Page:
Hackers often engineer these data breaches through websites or apps to access user information like saved email addresses and passwords. They then use these login details to make fraudulent transactions, sell them to other criminals on the dark web, hold the affected business to ransom or simply make an example of that business’s insufficient security.
A perpetrator might also pose as a legitimate business to trick people into freely giving them their personal information. This is known as “phishing”. After logging into the victim’s account, they may change their login information to prevent them from getting back in and — with bank accounts — transfer funds to their own account.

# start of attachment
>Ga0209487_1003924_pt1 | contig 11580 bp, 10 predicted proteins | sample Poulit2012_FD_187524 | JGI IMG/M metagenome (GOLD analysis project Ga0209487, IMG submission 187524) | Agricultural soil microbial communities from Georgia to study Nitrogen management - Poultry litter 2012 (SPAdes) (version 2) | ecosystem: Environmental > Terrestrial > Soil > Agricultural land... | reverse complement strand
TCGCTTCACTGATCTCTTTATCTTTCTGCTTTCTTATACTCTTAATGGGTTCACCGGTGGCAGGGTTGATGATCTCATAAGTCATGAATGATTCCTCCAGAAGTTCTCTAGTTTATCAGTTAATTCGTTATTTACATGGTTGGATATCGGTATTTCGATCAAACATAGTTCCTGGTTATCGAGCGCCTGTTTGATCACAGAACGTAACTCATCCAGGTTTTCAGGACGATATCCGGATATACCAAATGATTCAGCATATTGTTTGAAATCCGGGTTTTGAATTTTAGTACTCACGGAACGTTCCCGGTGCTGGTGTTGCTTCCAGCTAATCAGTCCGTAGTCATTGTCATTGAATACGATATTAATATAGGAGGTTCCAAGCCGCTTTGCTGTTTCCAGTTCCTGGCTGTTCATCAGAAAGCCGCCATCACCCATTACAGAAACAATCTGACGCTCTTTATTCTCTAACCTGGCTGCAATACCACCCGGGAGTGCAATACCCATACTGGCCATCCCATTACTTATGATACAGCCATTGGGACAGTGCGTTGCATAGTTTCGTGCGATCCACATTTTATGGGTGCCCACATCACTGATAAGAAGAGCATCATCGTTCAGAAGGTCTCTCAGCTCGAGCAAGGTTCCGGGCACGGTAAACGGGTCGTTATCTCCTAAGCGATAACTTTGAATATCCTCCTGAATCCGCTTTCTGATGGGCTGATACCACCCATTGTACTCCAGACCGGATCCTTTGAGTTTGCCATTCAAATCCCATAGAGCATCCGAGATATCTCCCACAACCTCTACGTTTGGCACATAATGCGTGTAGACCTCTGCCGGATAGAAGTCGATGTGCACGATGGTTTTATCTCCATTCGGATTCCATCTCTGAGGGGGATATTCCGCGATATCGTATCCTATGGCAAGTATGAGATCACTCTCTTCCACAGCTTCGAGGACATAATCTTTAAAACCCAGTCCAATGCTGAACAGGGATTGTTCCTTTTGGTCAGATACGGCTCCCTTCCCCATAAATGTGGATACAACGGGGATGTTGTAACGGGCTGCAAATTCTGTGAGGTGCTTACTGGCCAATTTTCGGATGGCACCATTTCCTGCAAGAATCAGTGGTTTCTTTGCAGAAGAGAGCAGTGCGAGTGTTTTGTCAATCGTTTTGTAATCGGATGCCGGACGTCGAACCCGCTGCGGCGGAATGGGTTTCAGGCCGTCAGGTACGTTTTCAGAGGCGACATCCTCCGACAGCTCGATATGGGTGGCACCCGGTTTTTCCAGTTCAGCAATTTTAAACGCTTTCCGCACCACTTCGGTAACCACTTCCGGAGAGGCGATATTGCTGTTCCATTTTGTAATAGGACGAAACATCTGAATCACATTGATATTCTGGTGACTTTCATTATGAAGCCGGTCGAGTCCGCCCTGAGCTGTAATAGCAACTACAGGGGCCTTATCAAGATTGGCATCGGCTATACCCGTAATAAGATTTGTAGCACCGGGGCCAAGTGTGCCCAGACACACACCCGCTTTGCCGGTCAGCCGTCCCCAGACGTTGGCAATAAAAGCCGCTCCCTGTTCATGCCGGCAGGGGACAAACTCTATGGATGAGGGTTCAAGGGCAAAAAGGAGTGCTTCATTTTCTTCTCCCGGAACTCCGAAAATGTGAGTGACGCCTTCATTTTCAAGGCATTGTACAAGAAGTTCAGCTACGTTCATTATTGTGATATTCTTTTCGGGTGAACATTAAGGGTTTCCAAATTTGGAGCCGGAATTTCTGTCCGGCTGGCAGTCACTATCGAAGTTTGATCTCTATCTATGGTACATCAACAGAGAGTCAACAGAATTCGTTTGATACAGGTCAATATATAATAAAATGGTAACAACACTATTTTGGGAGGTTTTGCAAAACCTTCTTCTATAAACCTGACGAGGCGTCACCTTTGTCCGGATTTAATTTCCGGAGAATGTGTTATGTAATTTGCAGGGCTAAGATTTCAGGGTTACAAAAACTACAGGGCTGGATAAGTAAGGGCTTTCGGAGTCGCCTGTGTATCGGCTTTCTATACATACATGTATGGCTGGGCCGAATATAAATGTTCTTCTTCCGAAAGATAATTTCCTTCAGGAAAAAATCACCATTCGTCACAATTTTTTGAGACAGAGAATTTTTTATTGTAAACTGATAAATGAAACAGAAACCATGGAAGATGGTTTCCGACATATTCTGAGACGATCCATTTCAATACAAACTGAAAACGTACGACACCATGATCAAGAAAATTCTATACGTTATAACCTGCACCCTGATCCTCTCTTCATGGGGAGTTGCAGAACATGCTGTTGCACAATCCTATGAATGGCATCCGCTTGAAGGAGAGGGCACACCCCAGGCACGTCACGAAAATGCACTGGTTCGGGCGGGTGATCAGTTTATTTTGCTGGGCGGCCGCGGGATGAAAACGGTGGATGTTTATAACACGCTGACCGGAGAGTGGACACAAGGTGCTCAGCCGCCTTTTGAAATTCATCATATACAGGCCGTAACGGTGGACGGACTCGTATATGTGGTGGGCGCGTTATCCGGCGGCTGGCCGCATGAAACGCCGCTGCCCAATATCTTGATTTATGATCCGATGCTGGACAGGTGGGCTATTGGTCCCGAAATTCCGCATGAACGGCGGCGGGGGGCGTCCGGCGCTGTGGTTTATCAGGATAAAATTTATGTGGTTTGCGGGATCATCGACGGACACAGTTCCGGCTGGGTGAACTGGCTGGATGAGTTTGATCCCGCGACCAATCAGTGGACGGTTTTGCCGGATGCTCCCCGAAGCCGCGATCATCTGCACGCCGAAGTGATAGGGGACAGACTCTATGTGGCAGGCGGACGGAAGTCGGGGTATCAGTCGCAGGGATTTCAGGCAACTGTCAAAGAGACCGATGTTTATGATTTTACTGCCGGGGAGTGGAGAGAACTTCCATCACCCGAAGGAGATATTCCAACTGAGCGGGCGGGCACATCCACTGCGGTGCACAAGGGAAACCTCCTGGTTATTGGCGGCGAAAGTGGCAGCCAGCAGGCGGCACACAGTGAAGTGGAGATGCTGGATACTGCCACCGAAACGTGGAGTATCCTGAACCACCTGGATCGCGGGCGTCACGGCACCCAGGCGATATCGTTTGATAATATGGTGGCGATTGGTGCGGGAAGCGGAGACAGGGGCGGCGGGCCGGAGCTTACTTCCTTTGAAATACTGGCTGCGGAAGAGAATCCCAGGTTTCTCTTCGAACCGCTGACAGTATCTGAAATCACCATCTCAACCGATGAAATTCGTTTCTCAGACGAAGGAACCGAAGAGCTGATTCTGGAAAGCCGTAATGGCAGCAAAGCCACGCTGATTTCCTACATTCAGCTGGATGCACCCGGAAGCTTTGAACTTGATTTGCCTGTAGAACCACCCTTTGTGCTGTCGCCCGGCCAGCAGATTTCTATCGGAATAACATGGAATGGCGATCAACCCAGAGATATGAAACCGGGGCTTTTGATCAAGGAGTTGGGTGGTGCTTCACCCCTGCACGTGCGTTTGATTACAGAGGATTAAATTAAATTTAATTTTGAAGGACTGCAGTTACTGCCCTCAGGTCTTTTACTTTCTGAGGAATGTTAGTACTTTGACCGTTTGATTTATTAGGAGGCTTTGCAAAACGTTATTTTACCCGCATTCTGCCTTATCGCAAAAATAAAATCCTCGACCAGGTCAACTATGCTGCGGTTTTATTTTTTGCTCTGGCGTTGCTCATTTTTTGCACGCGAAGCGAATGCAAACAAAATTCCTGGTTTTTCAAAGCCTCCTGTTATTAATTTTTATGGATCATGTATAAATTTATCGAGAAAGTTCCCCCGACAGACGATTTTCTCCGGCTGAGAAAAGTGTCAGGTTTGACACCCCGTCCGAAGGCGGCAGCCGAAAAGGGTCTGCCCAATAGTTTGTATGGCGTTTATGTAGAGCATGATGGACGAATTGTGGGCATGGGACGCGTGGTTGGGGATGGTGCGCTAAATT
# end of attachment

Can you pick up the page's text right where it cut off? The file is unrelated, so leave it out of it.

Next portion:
There are a number of ways to protect yourself from account takeovers:
- Only use websites and apps that operate with two-step (or “two-factor”) verification
- Avoid saving your passwords, personal information or card details on websites unless absolutely necessary
- Never log in or make a payment on websites that aren’t using the secure HTTPS protocol in the address bar of your browser
In the same way you would protect your own data using the tips above, you should also be offering the same safeguards to your customers so that their data stays secure.
4. Data security
Data security refers to practices and techniques that stop data being accessed by hackers. These can be carried out using software (like a firewall) or hardware (like WIPS) that detect suspicious activity, help you secure payment devices and monitor the authenticity of transactions.